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Psychedelic Art

History - Psychedelic Art

In San Francisco during the Psychedelic sixties, ca 1965 thru 1972, Blaise Domino produced a body of work consisting of very detailed pen and ink drawings. From one of these images, “Soul Print,” he designed a black and white textile from which he fashioned overstuffed pillows, wall hangings, a jumpsuit, pants and a jacket. With the fabric being printed in Los Angeles and the clothes manufactured in San Francisco, he was ready to launch into the world of fashion. With prototypes in hand, he took eager orders from the hippest boutiques, Carnaby Street, Zanadu and others, ranging from Haight Street and Polk Street to North Beach.

Concomitantly, he was displaying two drawings at the San Francisco Museum of Modern Art in a program called The Rental Gallery, in which business people could rent art that was sanctioned by the museum and display it in their offices. The proceeds went to the artist.

With his acceptance by the museum, he felt encouraged to present his entire collection of pen and ink drawings to secure his own show. Young, dumb and arrogant as they come, he failed to understand that the museum didn’t grant private shows to unknown artists, no matter how good the were. Instead, “his show” was given to Peter Max, who was already famous.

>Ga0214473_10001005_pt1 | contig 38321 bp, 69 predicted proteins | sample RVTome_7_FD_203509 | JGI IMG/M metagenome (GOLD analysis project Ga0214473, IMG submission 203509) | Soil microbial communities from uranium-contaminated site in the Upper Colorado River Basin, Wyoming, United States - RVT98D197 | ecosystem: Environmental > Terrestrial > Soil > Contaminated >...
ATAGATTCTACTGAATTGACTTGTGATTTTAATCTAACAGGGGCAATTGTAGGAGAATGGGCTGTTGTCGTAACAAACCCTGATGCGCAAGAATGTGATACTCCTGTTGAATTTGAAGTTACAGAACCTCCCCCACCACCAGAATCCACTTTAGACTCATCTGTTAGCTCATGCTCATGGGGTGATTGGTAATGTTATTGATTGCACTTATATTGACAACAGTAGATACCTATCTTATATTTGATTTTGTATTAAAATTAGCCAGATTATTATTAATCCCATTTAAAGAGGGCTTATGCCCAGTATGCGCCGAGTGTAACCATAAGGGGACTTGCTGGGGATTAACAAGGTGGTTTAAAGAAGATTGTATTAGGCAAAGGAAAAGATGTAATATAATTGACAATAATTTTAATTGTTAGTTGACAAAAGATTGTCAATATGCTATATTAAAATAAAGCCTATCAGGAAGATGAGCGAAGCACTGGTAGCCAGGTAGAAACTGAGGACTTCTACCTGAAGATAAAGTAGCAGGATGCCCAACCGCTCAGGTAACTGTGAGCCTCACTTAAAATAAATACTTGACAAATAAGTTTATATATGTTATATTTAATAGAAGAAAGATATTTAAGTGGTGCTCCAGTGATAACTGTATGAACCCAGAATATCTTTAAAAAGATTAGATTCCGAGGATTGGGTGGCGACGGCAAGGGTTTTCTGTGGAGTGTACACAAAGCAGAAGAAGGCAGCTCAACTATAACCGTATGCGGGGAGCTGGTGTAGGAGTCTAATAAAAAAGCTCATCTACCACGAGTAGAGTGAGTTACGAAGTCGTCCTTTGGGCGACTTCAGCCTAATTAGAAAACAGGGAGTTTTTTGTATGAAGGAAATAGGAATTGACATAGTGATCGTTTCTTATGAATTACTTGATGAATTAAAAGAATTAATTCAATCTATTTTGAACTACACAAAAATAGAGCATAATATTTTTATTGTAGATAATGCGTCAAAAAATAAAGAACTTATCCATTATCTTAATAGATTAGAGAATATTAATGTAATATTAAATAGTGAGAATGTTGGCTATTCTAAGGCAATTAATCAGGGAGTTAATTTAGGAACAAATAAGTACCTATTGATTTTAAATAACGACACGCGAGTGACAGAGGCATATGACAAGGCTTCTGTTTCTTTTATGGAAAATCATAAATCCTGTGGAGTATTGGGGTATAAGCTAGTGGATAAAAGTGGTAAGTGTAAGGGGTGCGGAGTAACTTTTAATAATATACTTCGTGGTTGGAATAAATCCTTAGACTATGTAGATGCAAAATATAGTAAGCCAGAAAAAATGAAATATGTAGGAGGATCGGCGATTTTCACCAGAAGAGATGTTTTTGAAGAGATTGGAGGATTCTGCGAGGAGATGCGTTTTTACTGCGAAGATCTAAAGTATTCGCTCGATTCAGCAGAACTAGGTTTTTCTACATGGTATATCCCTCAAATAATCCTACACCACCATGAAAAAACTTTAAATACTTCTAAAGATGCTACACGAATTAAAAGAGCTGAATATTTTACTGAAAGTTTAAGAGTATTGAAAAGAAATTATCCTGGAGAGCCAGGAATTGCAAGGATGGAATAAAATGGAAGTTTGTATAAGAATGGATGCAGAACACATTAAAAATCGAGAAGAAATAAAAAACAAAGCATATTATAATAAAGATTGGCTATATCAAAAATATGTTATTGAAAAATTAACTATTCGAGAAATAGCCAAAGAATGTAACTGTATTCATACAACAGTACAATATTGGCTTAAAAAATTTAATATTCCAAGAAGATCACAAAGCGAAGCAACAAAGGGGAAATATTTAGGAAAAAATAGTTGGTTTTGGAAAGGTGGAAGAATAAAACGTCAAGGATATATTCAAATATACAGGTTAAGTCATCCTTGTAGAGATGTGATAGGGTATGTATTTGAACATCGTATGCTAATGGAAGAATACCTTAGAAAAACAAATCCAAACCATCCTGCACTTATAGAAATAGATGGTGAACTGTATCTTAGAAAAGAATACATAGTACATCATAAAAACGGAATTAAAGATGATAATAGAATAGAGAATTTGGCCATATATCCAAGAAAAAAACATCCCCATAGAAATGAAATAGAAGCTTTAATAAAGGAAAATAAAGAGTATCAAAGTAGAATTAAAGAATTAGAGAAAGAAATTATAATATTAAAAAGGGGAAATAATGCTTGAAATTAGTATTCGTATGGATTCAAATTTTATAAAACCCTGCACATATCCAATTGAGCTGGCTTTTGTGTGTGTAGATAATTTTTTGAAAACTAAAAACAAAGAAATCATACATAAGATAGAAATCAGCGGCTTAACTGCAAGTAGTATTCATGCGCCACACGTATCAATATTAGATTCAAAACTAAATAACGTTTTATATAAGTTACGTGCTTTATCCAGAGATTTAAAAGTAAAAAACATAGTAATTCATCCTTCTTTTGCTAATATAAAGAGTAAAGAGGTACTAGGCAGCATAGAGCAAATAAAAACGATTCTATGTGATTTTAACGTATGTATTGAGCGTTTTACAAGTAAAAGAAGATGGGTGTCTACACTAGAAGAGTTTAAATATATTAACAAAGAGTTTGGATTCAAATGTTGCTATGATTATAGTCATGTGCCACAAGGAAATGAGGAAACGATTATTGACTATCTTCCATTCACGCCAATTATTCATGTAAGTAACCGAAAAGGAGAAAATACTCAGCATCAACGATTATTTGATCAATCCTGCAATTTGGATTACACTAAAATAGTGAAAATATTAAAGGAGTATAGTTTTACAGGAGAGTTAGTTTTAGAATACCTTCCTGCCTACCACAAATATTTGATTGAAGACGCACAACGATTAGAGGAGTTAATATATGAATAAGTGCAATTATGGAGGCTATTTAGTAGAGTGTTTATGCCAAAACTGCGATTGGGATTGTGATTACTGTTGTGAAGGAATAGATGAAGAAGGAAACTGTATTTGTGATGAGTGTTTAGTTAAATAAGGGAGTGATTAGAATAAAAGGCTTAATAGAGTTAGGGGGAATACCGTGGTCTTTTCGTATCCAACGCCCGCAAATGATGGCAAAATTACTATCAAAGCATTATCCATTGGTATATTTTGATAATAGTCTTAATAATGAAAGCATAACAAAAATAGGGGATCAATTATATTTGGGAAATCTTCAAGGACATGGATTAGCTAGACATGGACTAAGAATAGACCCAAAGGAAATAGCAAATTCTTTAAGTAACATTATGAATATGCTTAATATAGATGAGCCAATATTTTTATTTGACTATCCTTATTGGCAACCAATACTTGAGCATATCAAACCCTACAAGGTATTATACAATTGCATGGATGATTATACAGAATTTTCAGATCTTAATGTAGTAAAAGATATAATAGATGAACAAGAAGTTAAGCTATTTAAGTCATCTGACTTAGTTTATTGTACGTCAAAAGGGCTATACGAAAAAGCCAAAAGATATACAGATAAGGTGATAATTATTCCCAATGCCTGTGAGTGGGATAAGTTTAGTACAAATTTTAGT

He expressed his disappointment by stopping all fine art endeavors. Before leaving town for Aspen, however, he held his own show in a three story Victorian Hippy House that he painted all white to look like a presentable gallery. There was a carriage house in the backyard where live music played. It was a fun event and he actually sold some drawings.

In Aspen, he started using his artistic ability to make a living by designing resort maps showing ski runs and buildings. This evolved into Official Hawai’I State Transportation maps and eventually into Historical Cartography.

In 2004, Blaise went back to his first love and unfinished works from the sixties. His old hippy dance freak friend, renowned San Francisco defense attorney J Tony Serra, sponsored an art show in his offices on Broadway in North Beach. It was a very cool event with great live music, food, refreshments and some very hip people.

Creative Process

"Going back to the original drawings from forty years ago was an adventure a long time in the making. How would I add color? The images were scanned and digitized, then were enlarged and silk-screened onto Masonite or giclee printed on canvas. These canvases were then painted with acrylic and fluorescent paint. The addition of color adds a kind of corporeal quality. While negative and positive space, both convex and concave, read as before, people often see certain sexual elements, which I did not put in there consciously."

When vieweing these works for the first time, one might ask if the artist was stoned on LSD while making the drawings, but Blaise is quick to add that he was not.

“When tripping, I couldn’t do anything, I could only be. The creative impetus was the result of the Psychedelic Experience, not something that I did during. I may have smoked pot while drawing but it was irrelevant since in the act of doing the work, I was already in an altered state of ecstasy."